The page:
Something to Think About - keep (257)

Something to think about! - Shirley Antes - Director of Emporia Community Foundation

I’ve got something for you to think about – “Keep 5 in Kansas”!

That’s right – “Keep 5 in Kansas”!

It’s a campaign.  It’s an opportunity.  It’s a way of leaving a legacy.  It’s all of these things AND it’s something to think about.

Now more than ever, we have an opportunity to ensure our cities, towns and counties remain great places to live for future generations.  The “Keep 5 in Kansas” campaign highlights the unprecedented transfer of wealth that will occur in the next 40 years as estates change hands from the Greatest Generation to the Baby Boomers, and then to their children and grandchildren.  In Kansas, this transfer of wealth is estimated to be $79 billion by 2020.  By 2064 it will increase to nearly $600 billion!  For Lyon County alone this transfer of wealth equals $845 million by 2020 and by 2064 $6.5 billion.

So, how can we keep a portion of the transfer of wealth in Kansas and more importantly in our own communities?  The “Keep 5 in Kansas” campaign asks every Kansan to consider designating a portion of their estate wealth – even 5% -- by setting up an endowment through their local community foundation. By doing this, we could provide a permanent source of funding for local organizations and charitable causes that will greatly improve the lives of future generations.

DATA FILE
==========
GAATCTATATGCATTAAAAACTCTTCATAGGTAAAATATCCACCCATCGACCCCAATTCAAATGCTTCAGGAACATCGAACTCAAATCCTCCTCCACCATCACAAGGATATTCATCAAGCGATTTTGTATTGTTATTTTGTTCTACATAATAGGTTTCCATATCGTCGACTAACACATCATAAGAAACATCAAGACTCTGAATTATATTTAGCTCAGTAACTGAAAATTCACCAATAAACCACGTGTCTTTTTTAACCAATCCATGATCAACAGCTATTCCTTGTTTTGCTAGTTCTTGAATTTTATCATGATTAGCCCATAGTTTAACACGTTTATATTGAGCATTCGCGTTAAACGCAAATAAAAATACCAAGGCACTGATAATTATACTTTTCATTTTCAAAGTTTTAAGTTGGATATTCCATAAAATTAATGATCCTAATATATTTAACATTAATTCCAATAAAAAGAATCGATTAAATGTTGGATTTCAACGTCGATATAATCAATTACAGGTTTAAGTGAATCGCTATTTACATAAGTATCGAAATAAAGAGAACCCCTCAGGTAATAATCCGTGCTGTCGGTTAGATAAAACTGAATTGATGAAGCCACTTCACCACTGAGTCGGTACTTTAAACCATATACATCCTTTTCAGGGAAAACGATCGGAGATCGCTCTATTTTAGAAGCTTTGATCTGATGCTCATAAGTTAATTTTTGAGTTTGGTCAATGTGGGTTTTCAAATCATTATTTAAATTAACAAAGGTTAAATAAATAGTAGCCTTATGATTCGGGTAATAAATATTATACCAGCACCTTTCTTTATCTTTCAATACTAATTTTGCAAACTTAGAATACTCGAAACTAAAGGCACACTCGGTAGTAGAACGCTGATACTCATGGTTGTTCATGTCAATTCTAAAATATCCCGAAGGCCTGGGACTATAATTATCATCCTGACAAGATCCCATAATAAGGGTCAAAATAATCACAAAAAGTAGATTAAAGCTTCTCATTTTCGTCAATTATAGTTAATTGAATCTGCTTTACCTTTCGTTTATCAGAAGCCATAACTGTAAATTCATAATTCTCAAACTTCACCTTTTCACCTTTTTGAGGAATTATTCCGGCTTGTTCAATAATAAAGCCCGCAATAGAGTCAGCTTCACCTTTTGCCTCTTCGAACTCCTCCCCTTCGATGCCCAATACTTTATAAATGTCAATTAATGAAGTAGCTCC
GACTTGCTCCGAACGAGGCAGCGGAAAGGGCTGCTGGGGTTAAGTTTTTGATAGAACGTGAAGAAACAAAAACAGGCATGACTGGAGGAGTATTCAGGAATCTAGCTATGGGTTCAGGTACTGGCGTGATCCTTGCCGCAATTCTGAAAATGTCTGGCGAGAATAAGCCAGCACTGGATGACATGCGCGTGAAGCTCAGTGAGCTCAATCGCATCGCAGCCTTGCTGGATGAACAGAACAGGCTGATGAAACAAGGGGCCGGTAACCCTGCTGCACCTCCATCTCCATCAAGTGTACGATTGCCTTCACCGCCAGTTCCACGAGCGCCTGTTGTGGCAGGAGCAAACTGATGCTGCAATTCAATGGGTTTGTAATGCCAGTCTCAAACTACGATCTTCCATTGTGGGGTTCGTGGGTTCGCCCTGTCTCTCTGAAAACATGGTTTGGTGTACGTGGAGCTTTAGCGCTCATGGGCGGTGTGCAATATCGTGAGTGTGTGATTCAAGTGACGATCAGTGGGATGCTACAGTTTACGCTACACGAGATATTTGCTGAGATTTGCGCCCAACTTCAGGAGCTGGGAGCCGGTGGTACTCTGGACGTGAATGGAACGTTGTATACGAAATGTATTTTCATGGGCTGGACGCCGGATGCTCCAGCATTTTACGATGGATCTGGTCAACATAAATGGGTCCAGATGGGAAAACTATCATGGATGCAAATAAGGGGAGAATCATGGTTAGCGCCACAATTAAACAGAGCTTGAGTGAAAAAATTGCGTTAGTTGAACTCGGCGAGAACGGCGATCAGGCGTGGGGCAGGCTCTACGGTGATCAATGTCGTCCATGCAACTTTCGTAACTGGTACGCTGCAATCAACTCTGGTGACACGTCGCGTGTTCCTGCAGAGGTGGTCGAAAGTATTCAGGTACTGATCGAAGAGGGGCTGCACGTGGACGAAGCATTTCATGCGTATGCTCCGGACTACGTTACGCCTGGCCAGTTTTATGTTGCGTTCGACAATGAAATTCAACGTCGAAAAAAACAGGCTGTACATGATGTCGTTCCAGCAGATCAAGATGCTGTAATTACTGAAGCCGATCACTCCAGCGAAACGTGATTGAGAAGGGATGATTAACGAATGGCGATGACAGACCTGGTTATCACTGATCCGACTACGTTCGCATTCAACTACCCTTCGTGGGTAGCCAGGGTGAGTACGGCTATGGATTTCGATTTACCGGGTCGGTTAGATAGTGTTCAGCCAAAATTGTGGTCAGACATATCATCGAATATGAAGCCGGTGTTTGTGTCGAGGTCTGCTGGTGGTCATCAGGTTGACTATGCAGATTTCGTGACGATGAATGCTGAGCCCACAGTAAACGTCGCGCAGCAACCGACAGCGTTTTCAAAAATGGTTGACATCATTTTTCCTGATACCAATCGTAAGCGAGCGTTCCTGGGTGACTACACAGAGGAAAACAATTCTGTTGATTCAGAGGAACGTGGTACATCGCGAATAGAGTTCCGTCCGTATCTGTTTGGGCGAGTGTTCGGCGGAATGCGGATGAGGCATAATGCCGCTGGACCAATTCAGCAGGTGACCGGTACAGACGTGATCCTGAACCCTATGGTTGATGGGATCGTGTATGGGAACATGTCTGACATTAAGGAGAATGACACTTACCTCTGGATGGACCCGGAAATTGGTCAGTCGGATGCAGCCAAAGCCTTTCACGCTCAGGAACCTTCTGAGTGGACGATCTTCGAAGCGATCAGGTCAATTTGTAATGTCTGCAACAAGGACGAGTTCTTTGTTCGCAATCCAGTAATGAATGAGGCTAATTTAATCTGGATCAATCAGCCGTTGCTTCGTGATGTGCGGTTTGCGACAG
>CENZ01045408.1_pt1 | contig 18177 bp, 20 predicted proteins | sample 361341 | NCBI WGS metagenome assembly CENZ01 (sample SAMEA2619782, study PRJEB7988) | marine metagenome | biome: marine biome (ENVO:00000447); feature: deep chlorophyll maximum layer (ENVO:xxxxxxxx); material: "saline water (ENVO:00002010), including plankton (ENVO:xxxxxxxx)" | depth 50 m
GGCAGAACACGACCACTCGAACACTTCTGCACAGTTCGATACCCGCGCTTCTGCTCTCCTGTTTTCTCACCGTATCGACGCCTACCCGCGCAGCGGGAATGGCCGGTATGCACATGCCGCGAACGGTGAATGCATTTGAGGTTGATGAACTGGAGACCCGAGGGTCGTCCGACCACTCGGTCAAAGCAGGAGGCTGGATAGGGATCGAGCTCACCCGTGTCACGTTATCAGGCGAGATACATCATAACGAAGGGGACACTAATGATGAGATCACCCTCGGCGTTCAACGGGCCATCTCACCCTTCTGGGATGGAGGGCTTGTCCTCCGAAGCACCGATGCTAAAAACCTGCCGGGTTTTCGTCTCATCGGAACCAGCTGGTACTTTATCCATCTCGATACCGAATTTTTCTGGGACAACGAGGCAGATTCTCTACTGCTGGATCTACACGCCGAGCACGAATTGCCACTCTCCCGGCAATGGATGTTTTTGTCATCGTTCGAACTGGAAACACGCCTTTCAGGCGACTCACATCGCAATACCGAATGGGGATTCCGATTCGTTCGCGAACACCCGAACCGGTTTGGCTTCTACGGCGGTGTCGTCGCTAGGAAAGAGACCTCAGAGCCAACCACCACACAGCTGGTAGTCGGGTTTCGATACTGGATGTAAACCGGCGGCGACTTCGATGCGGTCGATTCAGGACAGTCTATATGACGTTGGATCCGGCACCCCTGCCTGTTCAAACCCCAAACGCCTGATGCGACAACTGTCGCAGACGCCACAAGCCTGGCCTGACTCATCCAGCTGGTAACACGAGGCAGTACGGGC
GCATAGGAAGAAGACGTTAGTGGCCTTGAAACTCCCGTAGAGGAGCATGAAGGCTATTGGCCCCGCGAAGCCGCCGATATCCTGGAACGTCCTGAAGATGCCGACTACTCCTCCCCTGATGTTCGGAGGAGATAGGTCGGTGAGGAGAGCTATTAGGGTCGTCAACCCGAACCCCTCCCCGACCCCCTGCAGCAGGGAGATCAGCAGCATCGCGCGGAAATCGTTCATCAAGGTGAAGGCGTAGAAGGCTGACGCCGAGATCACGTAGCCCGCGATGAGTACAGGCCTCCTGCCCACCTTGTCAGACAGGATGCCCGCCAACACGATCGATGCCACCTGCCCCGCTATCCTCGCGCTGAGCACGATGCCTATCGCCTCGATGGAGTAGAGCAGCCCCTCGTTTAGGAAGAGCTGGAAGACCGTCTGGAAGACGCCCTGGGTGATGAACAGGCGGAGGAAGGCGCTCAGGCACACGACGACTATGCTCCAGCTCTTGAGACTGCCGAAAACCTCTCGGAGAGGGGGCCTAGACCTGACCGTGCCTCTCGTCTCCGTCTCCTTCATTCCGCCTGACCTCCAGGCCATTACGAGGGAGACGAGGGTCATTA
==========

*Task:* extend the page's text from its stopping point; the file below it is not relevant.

So, think about what matters to you. What are the causes you care about? What would you do to make sure the things that matter to you today have a secure future, long after you’re gone?  How can you help ensure that future generations will benefit from the wonderful resources we have in our community?  There are many options for establishing an endowment and with a little planning, we can all make a difference for our communities, our families, our friends and our neighbors, forever.

Now that’s -- Something to think about!

For more information, visit the “Keep 5 in Kansas” website at keepfiveinkansas.com or call the Emporia Community Foundation at 342-9304.

This week seems to have barely begun and yet – does it seem to anyone other than me that we have had enough headlines for weeks.